Extract from later in the book

From 1921, Age 23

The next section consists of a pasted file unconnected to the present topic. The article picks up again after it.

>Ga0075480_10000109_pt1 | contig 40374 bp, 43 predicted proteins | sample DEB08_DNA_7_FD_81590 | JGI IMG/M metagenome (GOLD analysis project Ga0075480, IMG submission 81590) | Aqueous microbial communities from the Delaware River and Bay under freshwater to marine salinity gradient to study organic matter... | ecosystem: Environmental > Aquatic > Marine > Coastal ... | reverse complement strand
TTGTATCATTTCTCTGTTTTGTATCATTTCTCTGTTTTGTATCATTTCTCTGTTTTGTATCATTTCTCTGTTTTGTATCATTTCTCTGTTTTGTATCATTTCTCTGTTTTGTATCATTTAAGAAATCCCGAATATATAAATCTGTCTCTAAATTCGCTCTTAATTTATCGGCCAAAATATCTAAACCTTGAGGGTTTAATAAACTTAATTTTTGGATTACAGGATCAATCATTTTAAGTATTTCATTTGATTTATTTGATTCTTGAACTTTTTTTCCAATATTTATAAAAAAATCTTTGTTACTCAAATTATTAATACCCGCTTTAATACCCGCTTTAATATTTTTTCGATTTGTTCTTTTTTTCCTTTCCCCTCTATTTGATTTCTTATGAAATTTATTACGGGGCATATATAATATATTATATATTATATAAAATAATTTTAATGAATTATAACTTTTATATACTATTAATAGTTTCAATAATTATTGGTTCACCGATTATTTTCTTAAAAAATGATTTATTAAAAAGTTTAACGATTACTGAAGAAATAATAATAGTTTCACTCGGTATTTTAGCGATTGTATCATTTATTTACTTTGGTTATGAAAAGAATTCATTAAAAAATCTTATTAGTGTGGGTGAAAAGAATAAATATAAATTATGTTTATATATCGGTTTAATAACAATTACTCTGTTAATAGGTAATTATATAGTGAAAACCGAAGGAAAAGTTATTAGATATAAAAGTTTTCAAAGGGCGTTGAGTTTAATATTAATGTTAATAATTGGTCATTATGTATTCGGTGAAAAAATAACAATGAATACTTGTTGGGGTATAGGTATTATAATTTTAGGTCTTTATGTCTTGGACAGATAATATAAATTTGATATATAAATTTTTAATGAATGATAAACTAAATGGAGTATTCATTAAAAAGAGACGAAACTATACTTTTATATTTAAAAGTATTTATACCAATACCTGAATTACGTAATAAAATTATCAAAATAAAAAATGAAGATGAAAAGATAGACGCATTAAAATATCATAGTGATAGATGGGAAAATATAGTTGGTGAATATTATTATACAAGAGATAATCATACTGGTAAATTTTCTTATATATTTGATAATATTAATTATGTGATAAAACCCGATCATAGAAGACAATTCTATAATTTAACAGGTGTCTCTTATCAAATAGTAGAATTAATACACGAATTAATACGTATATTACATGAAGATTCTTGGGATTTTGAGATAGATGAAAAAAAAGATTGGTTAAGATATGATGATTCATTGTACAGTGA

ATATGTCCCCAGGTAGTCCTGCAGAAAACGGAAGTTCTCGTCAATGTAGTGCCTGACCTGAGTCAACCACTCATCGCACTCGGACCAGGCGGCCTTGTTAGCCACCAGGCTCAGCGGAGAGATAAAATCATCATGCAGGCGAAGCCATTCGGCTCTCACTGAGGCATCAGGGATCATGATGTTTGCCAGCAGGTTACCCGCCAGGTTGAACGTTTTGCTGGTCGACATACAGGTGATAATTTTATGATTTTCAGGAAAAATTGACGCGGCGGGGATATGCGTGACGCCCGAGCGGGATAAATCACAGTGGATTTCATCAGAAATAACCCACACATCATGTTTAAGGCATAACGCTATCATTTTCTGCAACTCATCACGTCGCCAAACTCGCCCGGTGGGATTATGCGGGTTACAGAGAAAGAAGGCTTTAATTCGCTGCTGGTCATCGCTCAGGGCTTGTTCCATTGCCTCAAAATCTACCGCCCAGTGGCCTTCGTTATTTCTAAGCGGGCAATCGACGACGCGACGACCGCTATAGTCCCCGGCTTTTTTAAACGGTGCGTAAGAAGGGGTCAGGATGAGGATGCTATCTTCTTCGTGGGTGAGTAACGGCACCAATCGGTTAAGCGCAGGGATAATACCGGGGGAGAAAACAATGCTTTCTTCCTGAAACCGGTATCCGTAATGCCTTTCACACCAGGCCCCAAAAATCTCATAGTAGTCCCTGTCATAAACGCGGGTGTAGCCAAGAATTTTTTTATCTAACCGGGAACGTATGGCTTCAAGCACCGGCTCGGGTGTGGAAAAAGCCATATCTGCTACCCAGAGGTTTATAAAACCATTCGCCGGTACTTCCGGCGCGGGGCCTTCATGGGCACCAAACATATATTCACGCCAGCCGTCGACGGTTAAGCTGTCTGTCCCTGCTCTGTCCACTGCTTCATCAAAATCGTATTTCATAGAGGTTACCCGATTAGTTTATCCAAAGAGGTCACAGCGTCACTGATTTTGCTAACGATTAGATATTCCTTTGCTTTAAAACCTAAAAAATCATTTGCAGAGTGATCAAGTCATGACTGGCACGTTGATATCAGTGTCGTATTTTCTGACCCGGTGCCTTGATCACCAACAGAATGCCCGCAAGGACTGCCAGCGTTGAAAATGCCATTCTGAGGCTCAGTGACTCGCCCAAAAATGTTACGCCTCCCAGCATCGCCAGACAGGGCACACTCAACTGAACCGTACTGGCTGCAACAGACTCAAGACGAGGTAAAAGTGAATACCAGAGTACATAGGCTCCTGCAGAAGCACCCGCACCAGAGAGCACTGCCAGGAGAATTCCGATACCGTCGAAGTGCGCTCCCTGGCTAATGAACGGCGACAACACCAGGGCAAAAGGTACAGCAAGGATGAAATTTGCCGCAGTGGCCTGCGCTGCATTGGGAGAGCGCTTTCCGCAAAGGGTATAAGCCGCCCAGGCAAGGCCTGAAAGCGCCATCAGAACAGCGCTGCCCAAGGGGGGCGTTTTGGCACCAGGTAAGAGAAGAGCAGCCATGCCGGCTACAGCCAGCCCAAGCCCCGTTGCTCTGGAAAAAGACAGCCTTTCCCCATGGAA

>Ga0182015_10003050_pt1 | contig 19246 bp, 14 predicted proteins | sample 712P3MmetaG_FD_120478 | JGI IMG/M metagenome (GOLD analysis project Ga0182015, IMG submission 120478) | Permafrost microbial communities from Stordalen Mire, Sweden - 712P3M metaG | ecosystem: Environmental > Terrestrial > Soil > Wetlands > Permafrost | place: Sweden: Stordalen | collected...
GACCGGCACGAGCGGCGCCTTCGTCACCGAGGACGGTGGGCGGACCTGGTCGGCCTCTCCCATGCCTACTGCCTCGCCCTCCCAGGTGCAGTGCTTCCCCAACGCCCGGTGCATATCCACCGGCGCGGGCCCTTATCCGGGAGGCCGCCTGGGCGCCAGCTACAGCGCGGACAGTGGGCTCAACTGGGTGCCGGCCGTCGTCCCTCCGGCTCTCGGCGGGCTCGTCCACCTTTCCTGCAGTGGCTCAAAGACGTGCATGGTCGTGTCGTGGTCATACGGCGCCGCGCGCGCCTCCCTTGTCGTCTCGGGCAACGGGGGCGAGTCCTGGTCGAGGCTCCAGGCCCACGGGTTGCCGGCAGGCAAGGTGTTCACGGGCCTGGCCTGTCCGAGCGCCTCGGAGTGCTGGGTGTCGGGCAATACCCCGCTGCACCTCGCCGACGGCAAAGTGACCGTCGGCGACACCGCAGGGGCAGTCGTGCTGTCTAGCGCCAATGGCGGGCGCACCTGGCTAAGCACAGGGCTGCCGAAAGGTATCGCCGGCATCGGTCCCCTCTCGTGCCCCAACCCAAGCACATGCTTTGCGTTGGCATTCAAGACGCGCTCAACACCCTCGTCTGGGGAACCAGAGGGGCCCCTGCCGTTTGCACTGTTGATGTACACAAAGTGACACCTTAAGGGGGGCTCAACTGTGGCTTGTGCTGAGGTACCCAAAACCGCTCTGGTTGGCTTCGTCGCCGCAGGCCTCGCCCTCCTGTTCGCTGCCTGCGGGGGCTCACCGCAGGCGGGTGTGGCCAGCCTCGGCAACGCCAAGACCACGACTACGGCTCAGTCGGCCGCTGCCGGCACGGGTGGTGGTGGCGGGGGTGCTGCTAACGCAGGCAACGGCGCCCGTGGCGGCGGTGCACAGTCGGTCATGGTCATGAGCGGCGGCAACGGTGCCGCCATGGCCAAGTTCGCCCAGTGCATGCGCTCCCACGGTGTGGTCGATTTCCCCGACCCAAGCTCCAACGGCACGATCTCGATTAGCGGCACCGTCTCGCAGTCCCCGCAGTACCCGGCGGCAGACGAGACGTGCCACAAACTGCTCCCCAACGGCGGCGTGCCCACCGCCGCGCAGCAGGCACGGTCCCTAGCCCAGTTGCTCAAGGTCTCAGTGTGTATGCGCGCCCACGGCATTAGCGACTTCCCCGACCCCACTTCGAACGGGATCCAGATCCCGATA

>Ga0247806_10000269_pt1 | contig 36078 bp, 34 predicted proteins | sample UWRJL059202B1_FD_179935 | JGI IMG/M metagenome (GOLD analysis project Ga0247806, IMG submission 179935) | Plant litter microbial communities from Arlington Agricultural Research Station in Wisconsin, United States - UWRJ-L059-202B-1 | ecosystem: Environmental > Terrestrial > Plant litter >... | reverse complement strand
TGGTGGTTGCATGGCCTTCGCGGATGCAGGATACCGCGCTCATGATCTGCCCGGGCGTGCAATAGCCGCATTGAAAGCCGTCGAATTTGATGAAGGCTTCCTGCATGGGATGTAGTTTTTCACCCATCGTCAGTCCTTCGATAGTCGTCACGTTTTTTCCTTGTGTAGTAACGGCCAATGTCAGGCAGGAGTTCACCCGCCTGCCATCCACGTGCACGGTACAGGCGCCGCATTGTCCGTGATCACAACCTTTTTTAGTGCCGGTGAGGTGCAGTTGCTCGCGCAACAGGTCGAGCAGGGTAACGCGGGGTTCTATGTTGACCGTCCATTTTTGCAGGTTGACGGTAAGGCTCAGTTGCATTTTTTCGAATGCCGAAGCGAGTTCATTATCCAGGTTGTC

It was a restless moonlit night. We were too exhausted even to eat and we had no benefit of healing sleep because we got no sleep, due to the pains of hunger and cold. The morning air was sweet and fresh after a heavy night, cracked by the storm. I squinted in the bright light. The sun’s rays were reflected on droplets trapped in spider webs. The fields were steaming in the distance, flooded with light. Two cranes flew overhead. I saw Emorphia’s face racked in terror. I followed her gaze down from the top of the hill to the river and my heart sank; it was flooded. Countless small waterfalls were cascading down from the crevices of its rocky banks and were flowing into torrents, which bubbled and splashed their way to a river. Its fast current was pounding its banks downstream and the pointy rocks protruding out from the water were turning it white; while in places it darkened with churned-up mud. There were bodies floating in it – swollen, dead bodies. “Get ready to move,” shouted the officer on a horse, sheltering under a tree. We stirred, but no one moved. The soldiers, on horseback, charged and, with horrifying, savage howls, pushed us towards the river. The horses” hooves crunched the stones as the soldiers galloped around us, screaming and cursing, ordering us to cross. We climbed down the muddy verge and reached the water. The horses began to neigh and snort and, as their hooves sunk in the mud, they reared wildly. We approached the fast flowing river and stopped. Not many of us knew how to swim; so many would surely be drowned. We began to fidget. No one dared go into the water. The guards shot in the air first and then at us. The crowd panicked and ran in all directions, falling over each other in the rush. Realising the futility of it, they threw themselves in the river. A flood of water was boiling around them. A few poor souls, wanting to avoid drowning, tried to return to the bank, but they were bayoneted. In these extraordinary circumstances I had to think clear, fast. I was not afraid of the river. I found the shallowest route and carefully leaped over the slippery rocks, balancing Yiorgos on my right arm and supporting Emorphia with my left and at the